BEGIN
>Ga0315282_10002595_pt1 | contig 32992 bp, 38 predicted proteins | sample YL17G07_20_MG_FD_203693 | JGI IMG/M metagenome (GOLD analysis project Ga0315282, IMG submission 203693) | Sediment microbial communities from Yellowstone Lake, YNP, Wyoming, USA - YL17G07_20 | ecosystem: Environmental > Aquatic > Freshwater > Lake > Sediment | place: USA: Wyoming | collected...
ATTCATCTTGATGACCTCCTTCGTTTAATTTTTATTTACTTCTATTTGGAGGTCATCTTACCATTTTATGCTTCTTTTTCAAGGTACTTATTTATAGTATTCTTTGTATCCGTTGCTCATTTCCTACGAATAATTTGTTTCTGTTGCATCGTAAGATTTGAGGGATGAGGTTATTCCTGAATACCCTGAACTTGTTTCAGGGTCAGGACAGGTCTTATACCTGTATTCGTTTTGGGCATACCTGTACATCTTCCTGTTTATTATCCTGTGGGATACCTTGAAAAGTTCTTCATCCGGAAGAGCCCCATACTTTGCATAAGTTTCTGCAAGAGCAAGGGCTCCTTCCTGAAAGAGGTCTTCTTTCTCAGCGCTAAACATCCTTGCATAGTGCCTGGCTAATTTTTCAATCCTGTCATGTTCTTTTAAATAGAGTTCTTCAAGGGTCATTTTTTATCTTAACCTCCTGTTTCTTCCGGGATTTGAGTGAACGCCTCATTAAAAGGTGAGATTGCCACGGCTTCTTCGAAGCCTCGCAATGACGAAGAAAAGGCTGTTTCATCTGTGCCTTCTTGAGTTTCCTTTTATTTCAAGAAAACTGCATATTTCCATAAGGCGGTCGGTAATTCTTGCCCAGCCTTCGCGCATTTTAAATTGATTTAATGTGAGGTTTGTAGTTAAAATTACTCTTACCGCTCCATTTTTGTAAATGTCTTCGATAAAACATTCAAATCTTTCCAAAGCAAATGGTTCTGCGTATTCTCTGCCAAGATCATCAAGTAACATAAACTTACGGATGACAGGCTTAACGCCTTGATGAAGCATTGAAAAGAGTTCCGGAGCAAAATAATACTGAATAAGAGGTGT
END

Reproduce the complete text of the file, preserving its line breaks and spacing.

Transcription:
>Ga0315282_10002595_pt1 | contig 32992 bp, 38 predicted proteins | sample YL17G07_20_MG_FD_203693 | JGI IMG/M metagenome (GOLD analysis project Ga0315282, IMG submission 203693) | Sediment microbial communities from Yellowstone Lake, YNP, Wyoming, USA - YL17G07_20 | ecosystem: Environmental > Aquatic > Freshwater > Lake > Sediment | place: USA: Wyoming | collected...
ATTCATCTTGATGACCTCCTTCGTTTAATTTTTATTTACTTCTATTTGGAGGTCATCTTACCATTTTATGCTTCTTTTTCAAGGTACTTATTTATAGTATTCTTTGTATCCGTTGCTCATTTCCTACGAATAATTTGTTTCTGTTGCATCGTAAGATTTGAGGGATGAGGTTATTCCTGAATACCCTGAACTTGTTTCAGGGTCAGGACAGGTCTTATACCTGTATTCGTTTTGGGCATACCTGTACATCTTCCTGTTTATTATCCTGTGGGATACCTTGAAAAGTTCTTCATCCGGAAGAGCCCCATACTTTGCATAAGTTTCTGCAAGAGCAAGGGCTCCTTCCTGAAAGAGGTCTTCTTTCTCAGCGCTAAACATCCTTGCATAGTGCCTGGCTAATTTTTCAATCCTGTCATGTTCTTTTAAATAGAGTTCTTCAAGGGTCATTTTTTATCTTAACCTCCTGTTTCTTCCGGGATTTGAGTGAACGCCTCATTAAAAGGTGAGATTGCCACGGCTTCTTCGAAGCCTCGCAATGACGAAGAAAAGGCTGTTTCATCTGTGCCTTCTTGAGTTTCCTTTTATTTCAAGAAAACTGCATATTTCCATAAGGCGGTCGGTAATTCTTGCCCAGCCTTCGCGCATTTTAAATTGATTTAATGTGAGGTTTGTAGTTAAAATTACTCTTACCGCTCCATTTTTGTAAATGTCTTCGATAAAACATTCAAATCTTTCCAAAGCAAATGGTTCTGCGTATTCTCTGCCAAGATCATCAAGTAACATAAACTTACGGATGACAGGCTTAACGCCTTGATGAAGCATTGAAAAGAGTTCCGGAGCAAAATAATACTGAATAAGAGGTGT